There’s no way the Broadbent Institute should have hired a high-profile strikebreaker to moderate a panel on Alberta’s election

Posted on May 29, 2015, 12:27 am
9 mins

PHOTOS: A striker, at right, confronts a security guard during one of the dark days of the 1999-2000 labour dispute at the Calgary Herald. Below: Calgary Herald political columnist Don Braid and Broadbent Institute Executive Director Rick Smith.

I was genuinely shocked when I learned a few days ago that the Broadbent Institute is about to hold a panel discussion called “Learning From the Historic Alberta Election” on Monday in Vancouver.

The cause of my dismay was not that this topic is going to be dealt with in Vancouver – the event, after all, is being organized with the Simon Fraser University School of Public Policy in nearby Burnaby and is doubtless of more than a little interest to our politically engaged neighbours in British Columbia, just as it is in Ottawa where the institute is based.

BraidRather, it was the revelation the event would be hosted by Calgary Herald political columnist Don Braid that shocked me. Actually, I first realized this when I noticed a Tweet saying Mr. Braid would be the moderator of the panel on the New Democratic Party’s unexpected victory in the May 5 Alberta election.

No doubt Mr. Braid was very pleased to have been invited to play this role by a prestigious and progressive organization that bears the name of former NDP federal leader Ed Broadbent. I was not so delighted.

My problem with this is that while I have considerable regard for Mr. Braid’s political commentary, and have quoted his observations in this blog from time to time over the years, he is simply not an appropriate host for an event put on by an organization that is supported by many donations from unions and individual union members.

The reason: Mr. Braid’s role in the strike at the Calgary Herald that took place from Nov. 8, 1999, to June 30, 2000. Mr. Braid did service during the latter part of the bitter eight-month labour dispute as a strikebreaker and, in my informed opinion, made a significant contribution to the employer’s successful effort to break the union.

Let me pause here to declare my interest. I too was there throughout the strike, walking the picket line outside as the vice-president of the doomed Local 115A of the Communications, Energy and Paperworkers Union of Canada.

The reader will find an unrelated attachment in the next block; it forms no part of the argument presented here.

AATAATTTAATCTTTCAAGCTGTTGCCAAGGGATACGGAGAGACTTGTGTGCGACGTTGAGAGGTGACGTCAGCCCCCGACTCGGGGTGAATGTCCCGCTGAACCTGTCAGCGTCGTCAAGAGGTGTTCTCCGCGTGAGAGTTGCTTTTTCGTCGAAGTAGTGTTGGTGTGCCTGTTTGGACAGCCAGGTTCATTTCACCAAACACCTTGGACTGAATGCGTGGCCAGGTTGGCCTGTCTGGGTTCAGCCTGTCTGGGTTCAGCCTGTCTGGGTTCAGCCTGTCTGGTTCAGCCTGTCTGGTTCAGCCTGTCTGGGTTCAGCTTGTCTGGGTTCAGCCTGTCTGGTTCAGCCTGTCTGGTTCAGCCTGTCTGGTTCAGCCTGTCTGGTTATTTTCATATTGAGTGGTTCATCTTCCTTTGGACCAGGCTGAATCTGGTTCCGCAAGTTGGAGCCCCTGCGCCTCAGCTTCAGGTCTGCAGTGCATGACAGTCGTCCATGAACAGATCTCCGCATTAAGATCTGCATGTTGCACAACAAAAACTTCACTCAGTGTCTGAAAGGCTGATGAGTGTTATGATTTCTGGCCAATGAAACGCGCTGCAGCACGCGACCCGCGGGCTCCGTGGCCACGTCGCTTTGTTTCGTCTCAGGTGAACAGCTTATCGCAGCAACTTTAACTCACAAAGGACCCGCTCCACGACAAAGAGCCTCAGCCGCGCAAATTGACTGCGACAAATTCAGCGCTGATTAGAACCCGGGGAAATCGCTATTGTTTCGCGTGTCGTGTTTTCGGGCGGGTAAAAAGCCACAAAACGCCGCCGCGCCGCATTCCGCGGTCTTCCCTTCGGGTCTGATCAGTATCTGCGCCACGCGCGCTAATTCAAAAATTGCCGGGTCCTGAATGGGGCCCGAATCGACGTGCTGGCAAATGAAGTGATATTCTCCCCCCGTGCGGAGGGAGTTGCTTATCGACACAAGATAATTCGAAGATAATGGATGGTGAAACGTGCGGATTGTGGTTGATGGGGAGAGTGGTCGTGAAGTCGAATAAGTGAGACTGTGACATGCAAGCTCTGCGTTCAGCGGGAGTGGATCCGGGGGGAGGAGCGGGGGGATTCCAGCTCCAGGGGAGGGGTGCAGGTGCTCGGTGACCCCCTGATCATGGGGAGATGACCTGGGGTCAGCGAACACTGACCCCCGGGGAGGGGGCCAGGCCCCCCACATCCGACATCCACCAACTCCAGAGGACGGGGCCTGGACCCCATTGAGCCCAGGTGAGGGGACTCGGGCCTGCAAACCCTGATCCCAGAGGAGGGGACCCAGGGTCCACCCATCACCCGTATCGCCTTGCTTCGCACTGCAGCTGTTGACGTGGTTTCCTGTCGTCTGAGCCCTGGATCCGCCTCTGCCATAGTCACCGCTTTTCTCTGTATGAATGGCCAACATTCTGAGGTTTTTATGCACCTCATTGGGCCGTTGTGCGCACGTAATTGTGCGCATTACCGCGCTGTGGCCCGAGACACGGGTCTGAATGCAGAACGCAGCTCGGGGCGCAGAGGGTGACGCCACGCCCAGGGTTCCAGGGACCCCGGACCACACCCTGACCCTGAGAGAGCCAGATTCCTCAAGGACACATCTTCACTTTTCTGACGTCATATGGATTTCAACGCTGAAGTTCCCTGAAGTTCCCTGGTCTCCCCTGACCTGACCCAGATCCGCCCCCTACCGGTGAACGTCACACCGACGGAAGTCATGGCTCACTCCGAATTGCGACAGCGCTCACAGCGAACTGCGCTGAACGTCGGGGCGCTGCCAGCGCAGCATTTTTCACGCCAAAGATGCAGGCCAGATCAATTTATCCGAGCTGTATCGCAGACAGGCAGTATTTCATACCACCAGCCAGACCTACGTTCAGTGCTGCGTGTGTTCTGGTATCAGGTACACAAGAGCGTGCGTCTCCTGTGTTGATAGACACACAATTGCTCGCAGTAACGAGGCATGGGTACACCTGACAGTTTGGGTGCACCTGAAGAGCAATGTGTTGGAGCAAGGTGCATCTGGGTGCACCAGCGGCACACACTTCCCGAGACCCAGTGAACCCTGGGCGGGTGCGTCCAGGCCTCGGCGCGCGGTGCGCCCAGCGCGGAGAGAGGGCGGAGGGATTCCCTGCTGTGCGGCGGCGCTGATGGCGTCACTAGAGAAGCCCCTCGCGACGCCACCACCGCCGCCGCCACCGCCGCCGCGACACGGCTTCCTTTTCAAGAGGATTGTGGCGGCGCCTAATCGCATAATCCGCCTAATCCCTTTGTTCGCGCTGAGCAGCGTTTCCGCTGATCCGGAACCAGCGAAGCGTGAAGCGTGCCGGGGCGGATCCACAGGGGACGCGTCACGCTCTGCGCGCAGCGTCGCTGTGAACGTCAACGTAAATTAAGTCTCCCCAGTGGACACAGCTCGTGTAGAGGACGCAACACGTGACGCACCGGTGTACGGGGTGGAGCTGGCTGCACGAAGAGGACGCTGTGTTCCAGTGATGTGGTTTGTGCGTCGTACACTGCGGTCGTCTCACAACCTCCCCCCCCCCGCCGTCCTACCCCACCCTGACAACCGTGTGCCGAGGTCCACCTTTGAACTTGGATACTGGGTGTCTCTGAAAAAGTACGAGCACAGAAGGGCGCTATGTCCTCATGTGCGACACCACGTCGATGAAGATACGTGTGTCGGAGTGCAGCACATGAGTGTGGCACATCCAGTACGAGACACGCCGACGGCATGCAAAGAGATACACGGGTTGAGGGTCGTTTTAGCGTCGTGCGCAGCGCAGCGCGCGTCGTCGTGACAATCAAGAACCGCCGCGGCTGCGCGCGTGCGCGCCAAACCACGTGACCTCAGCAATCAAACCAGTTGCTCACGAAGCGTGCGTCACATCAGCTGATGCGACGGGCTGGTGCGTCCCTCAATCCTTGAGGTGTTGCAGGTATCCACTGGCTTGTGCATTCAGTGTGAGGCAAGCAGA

Mr. Braid wasn’t one of those picket-line crossers who merely remained on the job out of fear or financial need when the strike came. He was hired away from another newspaper during the strike to work at the Herald.

Whether it was the intention of the employer or Mr. Braid, then as now a high-profile political writer with a devoted following, his byline brought considerable credibility to the employer’s effort to continue doing business while many of its unionized journalists walked often bitterly cold picket lines outside the Herald’s bunker-like northeast Calgary office and printing complex.

rick-smithMr. Braid had been a popular and well-read Herald columnist from 1993 to 1998 and had left the newspaper, according to a story in the Globe and Mail published shortly after the strike began, because of the way his reporting had been treated by the Herald’s management.

“After a piece in which columnist Don Braid mentioned Calgary’s powerful and wealthy Mannix family, the writer found himself called on the carpet,” wrote Globe reporter Susanne Craig on Nov. 16, eight days after the strike began. “According to Herald insiders, a Mannix confidant had complained, saying the family was upset at being described as secretive. … Two weeks later, Mr. Braid quit. He now toils for the rival Calgary Sun.”

Regardless of the reasons for Mr. Braid’s change of employer in 1998, as the strike ground on through the winter and early spring of 2000, he reconsidered.

On Feb. 26, 2000, the Canadian Press reported, “High-profile columnists Don Braid and Sydney Sharpe have rejoined the Calgary Herald after a two-year absence working for the paper’s chief competitor. Both have written best-sellers and have held senior news positions at major Canadian papers. The married couple began their new tenure at the Herald on Friday.”

“We’re delighted to have Don and Sydney returning to the Herald, which has always been their home,” then editor-in-chief Peter Menzies was quoted as saying in the CP story, which omitted any mention of the strike that was under way at the newspaper.

A few days before the strike ended, Ms. Sharpe wrote a story that appeared in both the Herald on June 4, 2000, and the National Post, owned by the same company, on June 9. It began: “I am a scab. Until a few months ago, I had never crossed a picket line in my life, but today I do so at the Calgary Herald, defiantly and proudly. I am a scab because free speech must never be silenced by a blockade of intolerance, ignorance and hatred …”

So what the Globe had described as journalists on the picket line “fuming over what they say is the loss of their paper’s integrity,” Ms. Sharpe saw as an epic battle over freedom of speech.

These stories are no longer easily found online, although they can be accessed through your public library’s newspaper database. A good and I believe fair and balanced description of the issues in the strike and the tactics adopted by the employer is contained in former Herald columnist and reporter Brian Brennan’s memoir, Leaving Dublin, Writing My Way from Dublin to Canada.